Making the Most of Parent-Teacher Conferences

One of the best ways for both parents and teachers to help address the strengths and weakness of their children and students, respectively, is to attend and be prepared during the parent-teacher conferences. Parents often look forward to the feedback that teachers provide and expect that these teachers will be well-prepared when they arrive. However, what parents sometimes forget is that it’s just as important for parents to come prepared to the conference also. As this is one of the few chances to meet one-on-one with the teacher who spends a great deal of time educating your child, it’s important that you make the most of this conference. Whereas parents attend these conferences in the hopes of just learning more about their children and their respective tests and grades, both educators and teachers agree that’s it’s also a great forum for teachers and educators alike to learn and discuss developmental issues from parents. Together all parties involved can gain valuable insight about your child’s emotional, social and general well-being along with their academic performance thus helping them grow and flourish.

Here’s how to make the most of your parent-teacher conferences:

Before the Conference

  • As in most things in life, preparation is key. Therefore it’s best to set up a file system early in the year when tests, homework assignments and progress notes are involved. As each is received, file it accordingly so it’s easily accessible when it’s needed.
  • Regularly sit down with your child and discuss how he or she is doing in school whether it’s about academics, club activities, friends, peer pressure or even bullying. If you find something disturbing, don’t be afraid to delve more into it before the conference so that you’re ready to discuss it during the conference. One of the best resource, and a good place to start, is other parents so talk it over with people you’re comfortable with.

During the Conference

  • Timing is everything. Plan your schedule accordingly for the day so that you arrive a little early at the conference. That in turn will prevent you from being flustered and will give you enough time to discuss everything you may want too with your child’s teacher. It will also show the teacher that you are a concerned, respectful parent who believes in the importance of time.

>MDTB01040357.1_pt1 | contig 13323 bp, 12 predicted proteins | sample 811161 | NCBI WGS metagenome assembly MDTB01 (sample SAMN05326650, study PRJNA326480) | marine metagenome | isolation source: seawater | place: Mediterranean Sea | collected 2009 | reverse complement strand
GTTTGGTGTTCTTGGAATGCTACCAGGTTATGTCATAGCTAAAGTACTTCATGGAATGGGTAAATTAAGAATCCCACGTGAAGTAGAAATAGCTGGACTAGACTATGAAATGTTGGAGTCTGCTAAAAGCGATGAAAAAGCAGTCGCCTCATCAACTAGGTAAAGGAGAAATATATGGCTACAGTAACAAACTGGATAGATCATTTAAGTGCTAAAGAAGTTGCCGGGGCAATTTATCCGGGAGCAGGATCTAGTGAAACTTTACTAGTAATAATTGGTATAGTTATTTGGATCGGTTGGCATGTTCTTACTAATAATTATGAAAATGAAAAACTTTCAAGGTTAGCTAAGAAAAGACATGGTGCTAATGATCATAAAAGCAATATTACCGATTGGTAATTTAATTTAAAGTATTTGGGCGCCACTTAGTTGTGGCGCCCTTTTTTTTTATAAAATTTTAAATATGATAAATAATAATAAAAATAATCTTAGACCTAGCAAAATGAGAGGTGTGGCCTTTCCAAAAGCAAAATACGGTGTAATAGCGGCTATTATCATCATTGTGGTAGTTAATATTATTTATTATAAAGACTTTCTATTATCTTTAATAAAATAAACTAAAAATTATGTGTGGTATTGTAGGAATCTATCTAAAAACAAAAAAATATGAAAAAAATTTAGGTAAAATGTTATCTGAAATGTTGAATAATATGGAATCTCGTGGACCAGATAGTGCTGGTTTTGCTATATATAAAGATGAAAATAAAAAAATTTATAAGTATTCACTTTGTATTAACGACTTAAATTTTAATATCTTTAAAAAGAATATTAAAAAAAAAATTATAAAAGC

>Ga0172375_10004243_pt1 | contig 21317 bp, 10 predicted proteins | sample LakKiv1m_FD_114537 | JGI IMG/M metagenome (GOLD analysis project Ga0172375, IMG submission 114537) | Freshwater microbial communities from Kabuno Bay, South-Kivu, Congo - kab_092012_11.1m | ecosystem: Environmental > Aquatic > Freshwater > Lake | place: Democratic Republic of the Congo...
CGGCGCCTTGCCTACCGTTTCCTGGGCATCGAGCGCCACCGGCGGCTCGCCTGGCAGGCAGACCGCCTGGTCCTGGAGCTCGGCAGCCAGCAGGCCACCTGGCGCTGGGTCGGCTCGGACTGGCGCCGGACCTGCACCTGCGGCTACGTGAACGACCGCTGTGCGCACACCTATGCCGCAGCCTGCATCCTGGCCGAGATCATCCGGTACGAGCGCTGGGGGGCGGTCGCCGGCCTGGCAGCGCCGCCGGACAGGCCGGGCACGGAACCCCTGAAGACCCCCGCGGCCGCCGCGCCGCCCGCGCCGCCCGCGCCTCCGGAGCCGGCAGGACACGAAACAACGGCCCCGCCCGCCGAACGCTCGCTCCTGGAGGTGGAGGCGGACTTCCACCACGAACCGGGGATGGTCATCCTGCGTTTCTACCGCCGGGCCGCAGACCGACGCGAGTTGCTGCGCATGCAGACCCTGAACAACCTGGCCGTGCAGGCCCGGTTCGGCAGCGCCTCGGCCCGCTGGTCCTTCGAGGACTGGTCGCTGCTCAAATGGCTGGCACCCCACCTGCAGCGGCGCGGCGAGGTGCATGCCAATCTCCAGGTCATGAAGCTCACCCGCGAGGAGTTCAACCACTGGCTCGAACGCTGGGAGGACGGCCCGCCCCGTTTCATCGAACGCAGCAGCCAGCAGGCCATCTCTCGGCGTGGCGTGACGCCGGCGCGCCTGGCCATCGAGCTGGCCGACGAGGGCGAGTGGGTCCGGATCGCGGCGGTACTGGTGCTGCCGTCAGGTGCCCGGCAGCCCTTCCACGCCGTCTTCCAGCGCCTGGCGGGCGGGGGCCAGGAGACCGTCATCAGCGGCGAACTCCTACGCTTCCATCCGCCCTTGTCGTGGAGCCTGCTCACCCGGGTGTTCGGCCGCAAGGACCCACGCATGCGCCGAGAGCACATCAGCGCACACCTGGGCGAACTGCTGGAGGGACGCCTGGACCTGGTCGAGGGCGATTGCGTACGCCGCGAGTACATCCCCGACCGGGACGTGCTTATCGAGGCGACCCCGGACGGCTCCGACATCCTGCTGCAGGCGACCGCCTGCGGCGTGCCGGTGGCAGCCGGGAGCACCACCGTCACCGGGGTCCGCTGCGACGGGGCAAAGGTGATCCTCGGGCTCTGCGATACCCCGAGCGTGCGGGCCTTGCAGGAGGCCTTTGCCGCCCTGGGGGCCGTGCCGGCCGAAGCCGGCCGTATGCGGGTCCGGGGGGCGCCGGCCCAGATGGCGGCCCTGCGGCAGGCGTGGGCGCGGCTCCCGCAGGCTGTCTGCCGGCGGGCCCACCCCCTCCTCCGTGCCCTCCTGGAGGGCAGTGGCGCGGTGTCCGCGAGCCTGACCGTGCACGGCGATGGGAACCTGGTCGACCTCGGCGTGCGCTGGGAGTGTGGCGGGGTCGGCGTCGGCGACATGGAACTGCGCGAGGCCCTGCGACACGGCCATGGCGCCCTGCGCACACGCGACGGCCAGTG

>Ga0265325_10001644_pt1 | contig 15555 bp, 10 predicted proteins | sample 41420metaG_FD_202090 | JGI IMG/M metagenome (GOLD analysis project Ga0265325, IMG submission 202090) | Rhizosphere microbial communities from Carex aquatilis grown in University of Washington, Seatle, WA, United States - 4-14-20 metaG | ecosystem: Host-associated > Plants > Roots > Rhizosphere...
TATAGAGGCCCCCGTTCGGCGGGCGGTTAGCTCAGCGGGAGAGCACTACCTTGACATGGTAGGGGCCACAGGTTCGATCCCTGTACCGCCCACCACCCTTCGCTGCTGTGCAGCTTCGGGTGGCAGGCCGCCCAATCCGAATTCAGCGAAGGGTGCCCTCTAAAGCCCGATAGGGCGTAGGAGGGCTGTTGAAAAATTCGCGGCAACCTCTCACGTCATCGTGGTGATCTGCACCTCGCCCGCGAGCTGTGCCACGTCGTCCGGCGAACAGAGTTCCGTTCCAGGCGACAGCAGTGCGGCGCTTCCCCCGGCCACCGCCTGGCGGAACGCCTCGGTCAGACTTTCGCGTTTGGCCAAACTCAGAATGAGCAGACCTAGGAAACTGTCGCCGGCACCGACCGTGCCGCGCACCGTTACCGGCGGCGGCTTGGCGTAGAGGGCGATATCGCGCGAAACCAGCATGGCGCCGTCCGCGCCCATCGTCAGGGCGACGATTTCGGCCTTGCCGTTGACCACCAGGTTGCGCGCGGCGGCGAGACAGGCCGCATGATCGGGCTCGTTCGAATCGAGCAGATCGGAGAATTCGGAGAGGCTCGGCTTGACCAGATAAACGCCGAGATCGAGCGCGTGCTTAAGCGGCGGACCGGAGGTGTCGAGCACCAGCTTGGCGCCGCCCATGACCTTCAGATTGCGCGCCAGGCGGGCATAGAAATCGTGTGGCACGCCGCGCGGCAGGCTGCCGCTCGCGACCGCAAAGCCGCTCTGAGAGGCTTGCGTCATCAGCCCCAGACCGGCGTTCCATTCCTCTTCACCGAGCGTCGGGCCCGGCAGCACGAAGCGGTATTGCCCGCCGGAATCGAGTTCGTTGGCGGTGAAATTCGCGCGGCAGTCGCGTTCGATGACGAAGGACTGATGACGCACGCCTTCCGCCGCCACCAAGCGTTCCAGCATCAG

• Try to maintain a positive attitude. That sometimes is harder to do then say, but it’s a key thing that is important even when starting and discussing difficult issues at hand. One of the best ways to do this is by talking about one or two things your child has liked about their class or a topic your child was excited about when they came home. This in turn, will prevent the teacher from being on the defensive and will allow an easier transition into more difficult topics that you may need to discuss.
  • Keep in touch. Find out which mode, email, phone calls or notes, your child’s teacher prefers to use for correspondences so that you can keep in touch. It’s important that you emphasize to your child’s teacher that you want to be a partner in child’s education and are there in a supportive manner for both your child and the teacher.

After the Conference

  • Remember to follow up. If something was brought to your attention during the conference or you made a commitment or plan to enact something, then follow through. This can be anything from helping your child develop a schedule and get organized, an emotional or social problem that needs to be addressed, or getting outside assistance by enlisting the help of a tutor. The bottom line is that your child is worth the time and effort it will take you and his or her teacher will appreciate that you’ve followed up on your commitment to be supportive.
  • Inform and include your child. Many a time parents make decisions without taking their child’s input, but it’s imperative that you include your child in coming up with a solution to address any situation. Remember to tell your child of any positive things his or her teacher said about them before discussing any areas of concerns. Being honest and upfront with your child in turn will help them feel and understand that they have a sense of control over the situation, and that both you and the teacher want what’s best for them.